Thursday, September 13, 2007

Thursday Roundup

Here are a few late-morning tidbits that may interest readers:

Bullies with Badges
The Fort Worth Weekly says law enforcement in Johnson County just south of Forth Worth looks different than its urban neighbor. The Weekly described a "dangerously out-of-whack criminal justice system, including abusive jailers and overzealous patrol officers, backed by prosecutors willing to let people sit in jail for months without trial — and voters who seem willing to overlook all of that, as long as the system is 'tough on crime.'” Speaking of bullies, I Was The State points to a video making the rounds of an abusive cop from Missouri, declaring "This cop is representative of why all stops should be recorded and why we need more protections from traffic enforcement." I would add that most cops would never behave that way, but the minority who do can often rely on the majority's silence for cover.

Represent, Brother!
An inmate representing himself in court convinced the Fifth Circuit to reinstate his lawsuit against a Texas corrections officer who he alleged used racial taunts, beat him up and shocked him with a cattle prod. Wrote the Austin Statesman's Mike Ward, "The decision is raising eyebrows among lawyers and officials, not only because it is rare for the dismissal of such a case to be overturned, with a strongly worded hint in the decision that Payne's constitutional rights might have been violated, but also because the convict acted as his own attorney from the start."

Re-entry Focus Pays Off
The Fort Worth Star Telegram describes the "movement -- much of it faith-based -- to help Tarrant County ex-offenders stay away from those old habits."

Smart on Gang Crime
In Dallas, reports the New York Times, DA Craig Watkins is rolling back many of the anti-gang policies modeled on failed approaches in LA that overcriminalized small offenses. “'L.A. has this approach of being tough on crime,' said Craig Watkins, the district attorney in Dallas, where some Los Angeles-style tactics are being rolled back. 'But the result of that is overflowing prisons, high crime rates and increasing numbers of gang members. Now we want to be smart on crime.'”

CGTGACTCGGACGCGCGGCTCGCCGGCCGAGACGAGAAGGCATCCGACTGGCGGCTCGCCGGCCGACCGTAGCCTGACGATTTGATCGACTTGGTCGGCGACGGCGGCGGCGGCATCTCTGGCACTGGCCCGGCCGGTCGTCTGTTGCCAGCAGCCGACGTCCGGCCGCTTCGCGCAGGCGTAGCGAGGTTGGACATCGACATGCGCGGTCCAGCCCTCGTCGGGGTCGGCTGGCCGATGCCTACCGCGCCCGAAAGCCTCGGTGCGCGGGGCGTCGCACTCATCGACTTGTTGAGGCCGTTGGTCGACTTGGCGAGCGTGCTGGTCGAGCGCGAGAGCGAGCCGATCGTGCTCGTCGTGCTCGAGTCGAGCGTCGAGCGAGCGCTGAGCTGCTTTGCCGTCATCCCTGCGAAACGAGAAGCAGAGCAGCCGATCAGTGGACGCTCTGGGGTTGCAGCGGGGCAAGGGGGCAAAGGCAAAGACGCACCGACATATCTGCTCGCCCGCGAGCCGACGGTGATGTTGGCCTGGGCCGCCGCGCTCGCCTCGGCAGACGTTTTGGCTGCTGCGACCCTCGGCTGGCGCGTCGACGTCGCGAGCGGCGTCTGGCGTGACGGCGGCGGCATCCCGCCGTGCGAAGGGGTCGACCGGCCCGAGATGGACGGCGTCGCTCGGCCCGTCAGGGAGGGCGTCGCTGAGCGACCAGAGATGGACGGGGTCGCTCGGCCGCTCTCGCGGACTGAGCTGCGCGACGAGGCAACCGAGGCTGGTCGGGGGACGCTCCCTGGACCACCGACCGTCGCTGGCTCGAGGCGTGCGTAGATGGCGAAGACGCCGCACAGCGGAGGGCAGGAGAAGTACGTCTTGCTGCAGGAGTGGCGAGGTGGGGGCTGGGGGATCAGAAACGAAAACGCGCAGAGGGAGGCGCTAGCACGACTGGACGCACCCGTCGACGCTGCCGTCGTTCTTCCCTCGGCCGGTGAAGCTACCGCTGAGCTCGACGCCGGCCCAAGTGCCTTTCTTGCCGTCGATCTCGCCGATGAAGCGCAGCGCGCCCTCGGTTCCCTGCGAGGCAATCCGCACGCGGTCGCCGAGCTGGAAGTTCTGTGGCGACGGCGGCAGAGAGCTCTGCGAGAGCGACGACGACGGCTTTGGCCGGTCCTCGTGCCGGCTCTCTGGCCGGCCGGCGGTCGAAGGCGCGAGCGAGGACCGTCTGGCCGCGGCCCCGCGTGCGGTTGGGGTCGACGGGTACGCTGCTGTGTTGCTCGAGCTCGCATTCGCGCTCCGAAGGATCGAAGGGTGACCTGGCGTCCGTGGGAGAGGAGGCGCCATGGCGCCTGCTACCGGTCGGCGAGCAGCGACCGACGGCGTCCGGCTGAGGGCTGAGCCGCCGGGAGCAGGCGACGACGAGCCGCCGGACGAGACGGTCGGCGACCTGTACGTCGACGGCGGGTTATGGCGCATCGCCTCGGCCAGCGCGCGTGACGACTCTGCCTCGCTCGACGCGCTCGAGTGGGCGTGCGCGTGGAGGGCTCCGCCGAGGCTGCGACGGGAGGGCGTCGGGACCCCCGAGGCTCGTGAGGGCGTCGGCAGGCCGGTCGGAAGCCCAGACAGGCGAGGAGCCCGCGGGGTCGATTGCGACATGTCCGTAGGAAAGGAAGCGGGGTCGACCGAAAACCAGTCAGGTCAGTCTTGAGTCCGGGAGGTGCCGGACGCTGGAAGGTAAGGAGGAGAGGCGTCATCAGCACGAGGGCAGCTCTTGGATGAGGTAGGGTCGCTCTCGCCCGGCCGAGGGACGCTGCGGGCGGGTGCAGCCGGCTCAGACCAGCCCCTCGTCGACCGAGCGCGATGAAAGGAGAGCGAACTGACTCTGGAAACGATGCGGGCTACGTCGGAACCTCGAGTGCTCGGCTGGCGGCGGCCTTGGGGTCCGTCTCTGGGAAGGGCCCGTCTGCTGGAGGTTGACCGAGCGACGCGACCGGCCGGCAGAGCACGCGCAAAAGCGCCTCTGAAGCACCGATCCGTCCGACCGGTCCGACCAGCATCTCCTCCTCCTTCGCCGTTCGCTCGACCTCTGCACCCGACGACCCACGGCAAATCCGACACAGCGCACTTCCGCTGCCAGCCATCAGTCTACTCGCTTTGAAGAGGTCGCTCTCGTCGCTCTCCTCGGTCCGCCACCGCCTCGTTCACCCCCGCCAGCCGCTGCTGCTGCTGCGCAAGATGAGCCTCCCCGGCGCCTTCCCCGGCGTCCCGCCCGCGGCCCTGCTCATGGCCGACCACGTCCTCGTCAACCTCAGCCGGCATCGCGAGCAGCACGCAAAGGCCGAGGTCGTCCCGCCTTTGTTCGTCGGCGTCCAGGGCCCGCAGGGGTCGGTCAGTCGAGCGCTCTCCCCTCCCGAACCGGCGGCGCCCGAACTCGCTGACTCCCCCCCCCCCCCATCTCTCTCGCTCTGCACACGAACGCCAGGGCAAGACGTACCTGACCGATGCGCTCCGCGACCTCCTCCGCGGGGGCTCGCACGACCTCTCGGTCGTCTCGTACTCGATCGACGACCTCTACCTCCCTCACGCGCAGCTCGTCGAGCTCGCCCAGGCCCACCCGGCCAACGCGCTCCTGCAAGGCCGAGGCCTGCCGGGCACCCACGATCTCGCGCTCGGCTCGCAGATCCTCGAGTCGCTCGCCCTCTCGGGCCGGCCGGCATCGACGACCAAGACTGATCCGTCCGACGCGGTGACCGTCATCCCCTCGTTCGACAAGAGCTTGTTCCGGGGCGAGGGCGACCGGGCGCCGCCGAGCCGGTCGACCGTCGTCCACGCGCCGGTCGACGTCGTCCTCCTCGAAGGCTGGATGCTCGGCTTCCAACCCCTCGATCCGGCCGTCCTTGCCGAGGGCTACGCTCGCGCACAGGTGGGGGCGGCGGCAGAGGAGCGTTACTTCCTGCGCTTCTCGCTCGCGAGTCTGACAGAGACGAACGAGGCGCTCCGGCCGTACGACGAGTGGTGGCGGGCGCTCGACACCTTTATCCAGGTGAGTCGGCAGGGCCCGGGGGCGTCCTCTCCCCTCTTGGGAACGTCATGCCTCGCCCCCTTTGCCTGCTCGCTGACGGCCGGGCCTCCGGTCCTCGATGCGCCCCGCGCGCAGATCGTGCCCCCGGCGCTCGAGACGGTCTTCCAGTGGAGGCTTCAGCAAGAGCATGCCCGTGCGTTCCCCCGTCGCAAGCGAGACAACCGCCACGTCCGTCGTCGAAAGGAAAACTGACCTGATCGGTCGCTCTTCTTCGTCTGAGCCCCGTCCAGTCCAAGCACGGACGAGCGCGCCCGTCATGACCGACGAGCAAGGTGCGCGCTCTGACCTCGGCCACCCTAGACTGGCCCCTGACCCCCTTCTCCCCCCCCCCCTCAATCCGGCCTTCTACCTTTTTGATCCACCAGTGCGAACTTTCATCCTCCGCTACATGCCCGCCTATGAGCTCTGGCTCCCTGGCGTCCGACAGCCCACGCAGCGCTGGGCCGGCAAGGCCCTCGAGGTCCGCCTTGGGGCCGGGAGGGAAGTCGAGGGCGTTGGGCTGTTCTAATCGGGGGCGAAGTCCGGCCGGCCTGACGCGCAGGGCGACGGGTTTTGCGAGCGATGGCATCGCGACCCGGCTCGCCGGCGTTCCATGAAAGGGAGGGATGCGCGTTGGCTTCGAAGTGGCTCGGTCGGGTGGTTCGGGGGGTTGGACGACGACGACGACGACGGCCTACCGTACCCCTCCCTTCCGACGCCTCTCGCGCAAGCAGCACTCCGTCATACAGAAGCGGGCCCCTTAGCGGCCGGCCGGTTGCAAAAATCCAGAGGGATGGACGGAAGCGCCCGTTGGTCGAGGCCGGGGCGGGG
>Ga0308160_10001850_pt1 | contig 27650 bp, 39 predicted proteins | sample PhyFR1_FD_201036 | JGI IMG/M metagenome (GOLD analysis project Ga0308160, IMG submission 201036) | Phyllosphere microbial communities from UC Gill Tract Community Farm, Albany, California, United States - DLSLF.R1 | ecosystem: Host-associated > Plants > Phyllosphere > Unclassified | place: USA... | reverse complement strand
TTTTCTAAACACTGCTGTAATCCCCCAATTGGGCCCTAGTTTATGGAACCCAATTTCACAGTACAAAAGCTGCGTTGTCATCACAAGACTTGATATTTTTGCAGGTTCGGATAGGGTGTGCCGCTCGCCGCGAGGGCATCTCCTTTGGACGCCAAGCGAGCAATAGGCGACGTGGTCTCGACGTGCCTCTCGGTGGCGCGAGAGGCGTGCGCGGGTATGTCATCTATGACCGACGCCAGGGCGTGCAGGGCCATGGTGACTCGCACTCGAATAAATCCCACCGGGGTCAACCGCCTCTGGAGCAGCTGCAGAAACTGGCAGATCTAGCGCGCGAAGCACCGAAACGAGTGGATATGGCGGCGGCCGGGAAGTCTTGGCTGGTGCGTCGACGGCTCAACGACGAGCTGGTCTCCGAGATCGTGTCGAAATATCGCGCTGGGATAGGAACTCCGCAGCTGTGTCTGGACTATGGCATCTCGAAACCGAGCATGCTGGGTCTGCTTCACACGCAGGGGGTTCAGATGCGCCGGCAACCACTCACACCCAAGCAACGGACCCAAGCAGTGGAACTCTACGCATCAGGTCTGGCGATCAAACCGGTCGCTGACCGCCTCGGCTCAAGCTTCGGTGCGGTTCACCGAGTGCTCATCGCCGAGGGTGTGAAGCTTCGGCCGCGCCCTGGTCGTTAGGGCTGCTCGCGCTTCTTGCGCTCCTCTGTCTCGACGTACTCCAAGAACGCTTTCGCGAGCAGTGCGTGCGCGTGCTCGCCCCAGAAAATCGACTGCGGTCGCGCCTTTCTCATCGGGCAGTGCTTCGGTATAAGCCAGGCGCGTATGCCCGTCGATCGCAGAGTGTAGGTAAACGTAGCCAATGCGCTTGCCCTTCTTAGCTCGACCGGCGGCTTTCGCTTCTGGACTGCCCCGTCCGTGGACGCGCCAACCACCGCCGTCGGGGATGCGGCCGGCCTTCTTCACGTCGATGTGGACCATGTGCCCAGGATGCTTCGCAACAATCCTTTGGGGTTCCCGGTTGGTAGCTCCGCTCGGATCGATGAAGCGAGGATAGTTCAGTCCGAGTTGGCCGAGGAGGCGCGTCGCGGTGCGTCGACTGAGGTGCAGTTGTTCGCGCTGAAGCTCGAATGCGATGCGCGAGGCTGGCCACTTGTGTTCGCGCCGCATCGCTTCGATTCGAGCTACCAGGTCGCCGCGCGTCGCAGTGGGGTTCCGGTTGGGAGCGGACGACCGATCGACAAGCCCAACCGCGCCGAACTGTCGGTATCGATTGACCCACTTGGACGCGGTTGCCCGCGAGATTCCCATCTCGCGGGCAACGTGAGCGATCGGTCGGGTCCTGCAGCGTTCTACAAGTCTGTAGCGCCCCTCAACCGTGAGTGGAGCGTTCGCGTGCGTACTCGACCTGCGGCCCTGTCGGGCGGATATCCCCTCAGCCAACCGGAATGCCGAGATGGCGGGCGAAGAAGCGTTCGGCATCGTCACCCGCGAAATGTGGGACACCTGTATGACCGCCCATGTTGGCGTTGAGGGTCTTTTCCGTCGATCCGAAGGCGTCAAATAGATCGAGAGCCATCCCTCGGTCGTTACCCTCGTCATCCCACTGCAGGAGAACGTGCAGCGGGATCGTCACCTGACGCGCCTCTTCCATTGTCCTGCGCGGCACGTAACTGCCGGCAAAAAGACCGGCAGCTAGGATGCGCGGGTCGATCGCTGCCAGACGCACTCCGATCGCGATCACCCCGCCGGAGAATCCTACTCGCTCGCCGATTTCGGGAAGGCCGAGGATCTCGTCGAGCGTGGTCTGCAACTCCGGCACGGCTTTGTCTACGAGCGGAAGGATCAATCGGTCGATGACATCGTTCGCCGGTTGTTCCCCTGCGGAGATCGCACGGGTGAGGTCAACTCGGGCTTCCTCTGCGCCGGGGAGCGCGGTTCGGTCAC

'This could be the call I die on'
Jason pauses for a moment to remember three policemen from Odessa, Officers Jones, Gardner and Marquez, who were slain recently after they were ambushed responding to a 911 call. Keep their families in your prayers.

Red Light Cameras
Kuff has an update on cameras in Fort Bend County.

Graffiti: When it's art and when it's not

In Edmonton, Canada, the city's anti-graffiti program includes teaching kids the difference between invited and uninvited graffiti. "At one end of downtown, volunteers were taking down graffiti from dozens of walls. At the other, city teens were learning the finer points of putting it up." That's not far off from my own recent proposals for how to manage graffiti, following the lead of the Liberty Science Center: Teaching kids to "paint responsibly," since what they create is a "cultural asset."

El Paso Sheriff to Retire
El Paso Sheriff Leo Samaniego will retire after a 51-year career in law enforcement. I disagreed strongly with Samaniegos' use of local police for immigration enforcement, but anyone who spent a lifetime in public service like that deserves Grits' congratulations and best wishes for a happy retirement.

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